After its recent failed merger with Zoom Video Communications, the cloud contact center specialist Five9 (NASDAQ:FIVN) posted strong quarterly results, and management announced upbeat long-term goals. Yet the stock is trading at a discount to Zoom's initial acquisition all-stock offering. So does Five9 represent an attractive investment opportunity? Let's dig in.
Strong results and ambitious long-term goals
A few months ago, Five9 and Zoom announced an all-stock merger agreement where Zoom agreed to acquire Five9 shares for $200.28 based on the price of Zoom's stock at that time.
From an operational perspective, the deal made sense. Five9's contact center solution, which handles communications between enterprise agents and customers, complements Zoom's unified video communication platform.
But in September, Five9 shareholders rejected the transaction as it became less attractive. Indeed, following disappointing quarterly results, Zoom's share price dropped, which implied a lower acquisition price for Five9 shares.
So, back to square one, Five9 reported quarterly results for the first time since the busted deal. And those results indicate that the company can still show impressive operating performance as a stand-alone entity.
Revenue increased 38% year over year to $154.3 million, as enterprises have been migrating away from legacy on-premises contact center technologies to adopt cloud solutions, such as Five9's.
Given the tailwind that cloud migrations represent for the company, during the earnings call management set new ambitious long-term goals it had previously communicated as a model in the scope of the merger with Zoom. It expects revenue to reach $2.4 billion in 2026, which corresponds to a compound annual growth rate of 32% during that time frame, based on forecasted revenue of $601 million this year.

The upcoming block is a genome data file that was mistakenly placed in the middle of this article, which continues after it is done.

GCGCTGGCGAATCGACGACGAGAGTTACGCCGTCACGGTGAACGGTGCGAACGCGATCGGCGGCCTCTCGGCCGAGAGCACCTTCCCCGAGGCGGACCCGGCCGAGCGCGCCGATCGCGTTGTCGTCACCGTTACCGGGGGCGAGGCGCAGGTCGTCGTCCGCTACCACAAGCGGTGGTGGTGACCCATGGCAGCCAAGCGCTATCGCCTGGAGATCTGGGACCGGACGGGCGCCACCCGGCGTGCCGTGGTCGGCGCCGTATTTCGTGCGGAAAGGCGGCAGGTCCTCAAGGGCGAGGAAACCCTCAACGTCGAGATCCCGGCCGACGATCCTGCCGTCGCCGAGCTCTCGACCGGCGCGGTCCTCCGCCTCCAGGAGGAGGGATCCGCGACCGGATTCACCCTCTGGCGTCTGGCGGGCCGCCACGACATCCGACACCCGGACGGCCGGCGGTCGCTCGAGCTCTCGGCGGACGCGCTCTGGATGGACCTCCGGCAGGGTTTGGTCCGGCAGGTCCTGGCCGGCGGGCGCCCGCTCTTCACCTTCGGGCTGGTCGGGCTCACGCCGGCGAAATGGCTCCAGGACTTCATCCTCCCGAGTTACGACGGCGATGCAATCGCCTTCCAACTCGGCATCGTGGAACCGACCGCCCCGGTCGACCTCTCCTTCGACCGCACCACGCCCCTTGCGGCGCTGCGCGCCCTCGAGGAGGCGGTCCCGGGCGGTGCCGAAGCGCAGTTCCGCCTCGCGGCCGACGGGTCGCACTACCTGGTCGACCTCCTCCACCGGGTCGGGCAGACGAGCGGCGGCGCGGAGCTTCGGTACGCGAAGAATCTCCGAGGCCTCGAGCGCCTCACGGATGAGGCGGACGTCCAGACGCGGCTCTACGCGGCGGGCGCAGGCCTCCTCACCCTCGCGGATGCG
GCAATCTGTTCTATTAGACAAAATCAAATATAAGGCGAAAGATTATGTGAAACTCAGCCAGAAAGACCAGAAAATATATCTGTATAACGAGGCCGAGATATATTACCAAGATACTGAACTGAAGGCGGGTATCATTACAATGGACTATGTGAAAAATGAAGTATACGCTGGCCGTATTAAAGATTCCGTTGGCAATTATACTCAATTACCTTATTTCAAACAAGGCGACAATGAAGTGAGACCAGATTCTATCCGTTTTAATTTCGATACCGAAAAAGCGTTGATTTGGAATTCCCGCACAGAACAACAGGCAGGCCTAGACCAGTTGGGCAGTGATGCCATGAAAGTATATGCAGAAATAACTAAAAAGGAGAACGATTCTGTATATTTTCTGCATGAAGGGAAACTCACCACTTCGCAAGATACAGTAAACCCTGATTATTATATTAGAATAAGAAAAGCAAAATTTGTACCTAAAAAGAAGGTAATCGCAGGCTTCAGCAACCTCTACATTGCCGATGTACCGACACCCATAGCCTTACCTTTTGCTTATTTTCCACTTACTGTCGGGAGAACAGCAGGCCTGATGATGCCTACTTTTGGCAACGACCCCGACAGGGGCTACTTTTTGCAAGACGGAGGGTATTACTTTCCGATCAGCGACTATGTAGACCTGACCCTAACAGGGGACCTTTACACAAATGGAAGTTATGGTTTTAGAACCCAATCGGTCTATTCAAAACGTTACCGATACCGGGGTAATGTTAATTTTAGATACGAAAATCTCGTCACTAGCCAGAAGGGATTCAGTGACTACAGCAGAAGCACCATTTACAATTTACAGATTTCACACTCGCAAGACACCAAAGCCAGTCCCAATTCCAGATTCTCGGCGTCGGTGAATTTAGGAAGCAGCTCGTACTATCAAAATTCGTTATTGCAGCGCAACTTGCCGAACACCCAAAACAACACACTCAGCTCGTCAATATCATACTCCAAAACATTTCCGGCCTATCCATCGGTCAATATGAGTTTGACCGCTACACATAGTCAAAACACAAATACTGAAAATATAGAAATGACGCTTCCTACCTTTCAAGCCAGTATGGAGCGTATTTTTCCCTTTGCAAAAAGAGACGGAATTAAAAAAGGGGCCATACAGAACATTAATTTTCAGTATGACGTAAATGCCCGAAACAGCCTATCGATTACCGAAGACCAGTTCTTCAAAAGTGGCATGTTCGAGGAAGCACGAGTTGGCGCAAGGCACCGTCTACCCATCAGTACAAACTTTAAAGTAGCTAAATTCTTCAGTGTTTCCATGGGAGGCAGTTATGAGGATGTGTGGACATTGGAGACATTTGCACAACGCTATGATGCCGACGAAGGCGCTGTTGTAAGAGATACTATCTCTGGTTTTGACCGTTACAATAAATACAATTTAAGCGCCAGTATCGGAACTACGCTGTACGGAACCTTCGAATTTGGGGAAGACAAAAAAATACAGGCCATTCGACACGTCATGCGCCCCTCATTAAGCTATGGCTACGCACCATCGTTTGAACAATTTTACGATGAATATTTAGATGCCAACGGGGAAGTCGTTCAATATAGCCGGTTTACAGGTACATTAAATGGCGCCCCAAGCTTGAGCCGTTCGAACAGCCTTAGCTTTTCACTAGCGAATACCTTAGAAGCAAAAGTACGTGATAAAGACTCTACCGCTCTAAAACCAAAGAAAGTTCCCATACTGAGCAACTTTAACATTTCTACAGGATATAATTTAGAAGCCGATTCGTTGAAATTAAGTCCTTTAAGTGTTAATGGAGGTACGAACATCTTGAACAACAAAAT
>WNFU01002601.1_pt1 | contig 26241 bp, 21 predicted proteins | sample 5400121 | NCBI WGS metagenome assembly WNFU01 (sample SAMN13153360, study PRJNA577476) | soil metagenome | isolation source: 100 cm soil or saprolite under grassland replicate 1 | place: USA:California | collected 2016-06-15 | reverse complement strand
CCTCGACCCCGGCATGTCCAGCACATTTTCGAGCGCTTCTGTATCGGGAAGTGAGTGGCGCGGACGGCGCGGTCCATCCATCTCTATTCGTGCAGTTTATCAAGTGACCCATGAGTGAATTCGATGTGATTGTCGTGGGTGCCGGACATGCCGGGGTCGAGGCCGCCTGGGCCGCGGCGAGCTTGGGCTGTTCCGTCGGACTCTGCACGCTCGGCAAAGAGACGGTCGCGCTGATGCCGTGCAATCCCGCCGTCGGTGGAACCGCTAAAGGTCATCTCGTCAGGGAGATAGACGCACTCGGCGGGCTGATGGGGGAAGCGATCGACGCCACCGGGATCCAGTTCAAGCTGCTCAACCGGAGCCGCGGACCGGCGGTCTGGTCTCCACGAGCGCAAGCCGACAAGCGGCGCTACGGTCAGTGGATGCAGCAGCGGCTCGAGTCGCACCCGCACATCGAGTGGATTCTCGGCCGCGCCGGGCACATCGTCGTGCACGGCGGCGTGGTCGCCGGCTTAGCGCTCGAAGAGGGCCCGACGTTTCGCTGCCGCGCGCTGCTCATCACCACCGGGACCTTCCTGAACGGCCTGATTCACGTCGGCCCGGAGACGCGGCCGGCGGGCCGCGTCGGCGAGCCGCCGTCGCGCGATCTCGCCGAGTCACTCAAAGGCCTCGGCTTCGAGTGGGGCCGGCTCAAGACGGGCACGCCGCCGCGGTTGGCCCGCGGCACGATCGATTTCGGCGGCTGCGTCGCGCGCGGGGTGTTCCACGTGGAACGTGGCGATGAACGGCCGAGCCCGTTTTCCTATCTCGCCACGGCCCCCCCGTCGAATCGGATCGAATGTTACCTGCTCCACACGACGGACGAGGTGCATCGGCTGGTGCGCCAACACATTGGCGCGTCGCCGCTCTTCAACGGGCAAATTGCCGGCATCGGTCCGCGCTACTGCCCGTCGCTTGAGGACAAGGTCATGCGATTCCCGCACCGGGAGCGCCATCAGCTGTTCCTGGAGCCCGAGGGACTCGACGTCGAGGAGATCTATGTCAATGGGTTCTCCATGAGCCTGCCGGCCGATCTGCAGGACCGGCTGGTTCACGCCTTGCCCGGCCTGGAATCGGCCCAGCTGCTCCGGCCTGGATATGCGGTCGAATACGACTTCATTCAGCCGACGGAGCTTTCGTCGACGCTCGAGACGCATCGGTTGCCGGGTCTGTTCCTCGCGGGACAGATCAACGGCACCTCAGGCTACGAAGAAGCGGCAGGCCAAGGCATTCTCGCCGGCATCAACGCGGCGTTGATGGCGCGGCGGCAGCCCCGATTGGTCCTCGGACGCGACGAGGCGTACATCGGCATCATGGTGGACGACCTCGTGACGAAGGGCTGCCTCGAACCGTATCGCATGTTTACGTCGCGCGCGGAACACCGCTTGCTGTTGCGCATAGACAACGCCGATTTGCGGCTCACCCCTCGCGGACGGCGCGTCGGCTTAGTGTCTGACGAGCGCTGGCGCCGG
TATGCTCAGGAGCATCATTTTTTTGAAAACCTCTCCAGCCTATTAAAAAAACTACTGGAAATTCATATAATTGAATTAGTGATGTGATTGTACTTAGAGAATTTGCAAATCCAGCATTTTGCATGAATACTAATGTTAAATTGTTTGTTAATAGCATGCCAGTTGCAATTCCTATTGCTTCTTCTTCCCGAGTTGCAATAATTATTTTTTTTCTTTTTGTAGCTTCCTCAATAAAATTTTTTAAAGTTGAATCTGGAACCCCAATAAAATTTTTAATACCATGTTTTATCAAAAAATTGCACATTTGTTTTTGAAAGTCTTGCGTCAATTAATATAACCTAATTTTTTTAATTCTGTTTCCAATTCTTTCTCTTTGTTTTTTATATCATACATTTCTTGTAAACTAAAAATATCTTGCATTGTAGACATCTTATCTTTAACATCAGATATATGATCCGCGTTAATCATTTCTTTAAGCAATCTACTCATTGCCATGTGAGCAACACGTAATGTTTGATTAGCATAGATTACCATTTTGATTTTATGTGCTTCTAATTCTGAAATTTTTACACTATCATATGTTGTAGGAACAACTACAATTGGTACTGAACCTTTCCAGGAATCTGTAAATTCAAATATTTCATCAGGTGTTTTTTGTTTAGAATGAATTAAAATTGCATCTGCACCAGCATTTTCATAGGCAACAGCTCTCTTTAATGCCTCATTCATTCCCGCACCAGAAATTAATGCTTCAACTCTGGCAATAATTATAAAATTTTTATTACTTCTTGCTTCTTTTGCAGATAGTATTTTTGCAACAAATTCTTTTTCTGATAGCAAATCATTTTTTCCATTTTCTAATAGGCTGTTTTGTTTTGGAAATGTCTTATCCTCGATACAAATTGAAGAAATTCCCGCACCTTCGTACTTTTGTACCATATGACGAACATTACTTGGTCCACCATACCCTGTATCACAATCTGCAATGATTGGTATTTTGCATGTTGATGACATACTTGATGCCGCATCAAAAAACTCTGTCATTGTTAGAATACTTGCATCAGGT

It also anticipates the profitability of the business to improve, with adjusted earnings before interest, taxes, depreciation, and amortization (adjusted EBITDA) to represent at least 23% of revenue in 2026. In comparison, the company's adjusted EBITDA margin declined year over year to 17.8% during the last quarter, driven by research and development and sales and marketing expenses to fuel growth.
Competitive cloud contact center market
Given Five9's strong results and encouraging long-term outlook, the stock price surged by 14.47% following the news. Yet the stock is still trading well below Zoom's initial offering of $200.23.
That doesn't mean investors should rush to buy the stock, though. At around $166 per share as of this writing, the company's market cap represents 18.7 times and 4.7 times anticipated revenue in 2021 and 2026, respectively. That means investors are already pricing in strong execution going forward.
Granted, Five9 will profit from its vast cloud contact center market opportunity that management estimated at $24 billion.
But in 2020, the research outfit Gartner downgraded Five9 from a leader to a challenger in its magic quadrant for contact center as a service (CCaaS) in terms of ability to execute and completeness of vision. The research peer Forrester seems to agree, as it also ranked Five9 behind the leading CCaaS providers Nice Systems, Genesys, and Talkdesk, based on the companies' strategies and offerings.
In addition, extra competition will be materializing. For instance, Zoom plans to release its own video-based cloud contact center solution in early 2022. Considering its phenomenal execution over the last several years in its core cloud communications business while competing against large rivals such as Microsoft and Cisco Systems, Zoom is likely to become a solid CCaaS player over the long term.
Thus, investors should remain prudent. Buying Five9's shares at a discount to Zoom's initial acquisition offering in the context of encouraging results and exciting long-term goals seems attractive. But the transaction was based on Zoom's pricey stock at that time. And Five9's stock upside potential will depend on flawless execution over the next many years against intensifying competition. So, for now, I prefer to stay on the sidelines.